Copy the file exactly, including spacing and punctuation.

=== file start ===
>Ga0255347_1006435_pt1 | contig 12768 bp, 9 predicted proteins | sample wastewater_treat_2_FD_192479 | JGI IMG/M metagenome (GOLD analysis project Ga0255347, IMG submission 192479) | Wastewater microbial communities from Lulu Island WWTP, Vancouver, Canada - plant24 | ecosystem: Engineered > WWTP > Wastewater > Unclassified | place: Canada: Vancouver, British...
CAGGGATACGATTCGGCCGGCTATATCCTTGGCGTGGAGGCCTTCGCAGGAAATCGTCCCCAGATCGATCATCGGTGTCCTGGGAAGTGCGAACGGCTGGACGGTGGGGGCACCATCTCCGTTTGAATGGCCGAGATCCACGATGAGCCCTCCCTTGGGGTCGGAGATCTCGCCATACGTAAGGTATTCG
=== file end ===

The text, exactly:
>Ga0255347_1006435_pt1 | contig 12768 bp, 9 predicted proteins | sample wastewater_treat_2_FD_192479 | JGI IMG/M metagenome (GOLD analysis project Ga0255347, IMG submission 192479) | Wastewater microbial communities from Lulu Island WWTP, Vancouver, Canada - plant24 | ecosystem: Engineered > WWTP > Wastewater > Unclassified | place: Canada: Vancouver, British...
CAGGGATACGATTCGGCCGGCTATATCCTTGGCGTGGAGGCCTTCGCAGGAAATCGTCCCCAGATCGATCATCGGTGTCCTGGGAAGTGCGAACGGCTGGACGGTGGGGGCACCATCTCCGTTTGAATGGCCGAGATCCACGATGAGCCCTCCCTTGGGGTCGGAGATCTCGCCATACGTAAGGTATTCG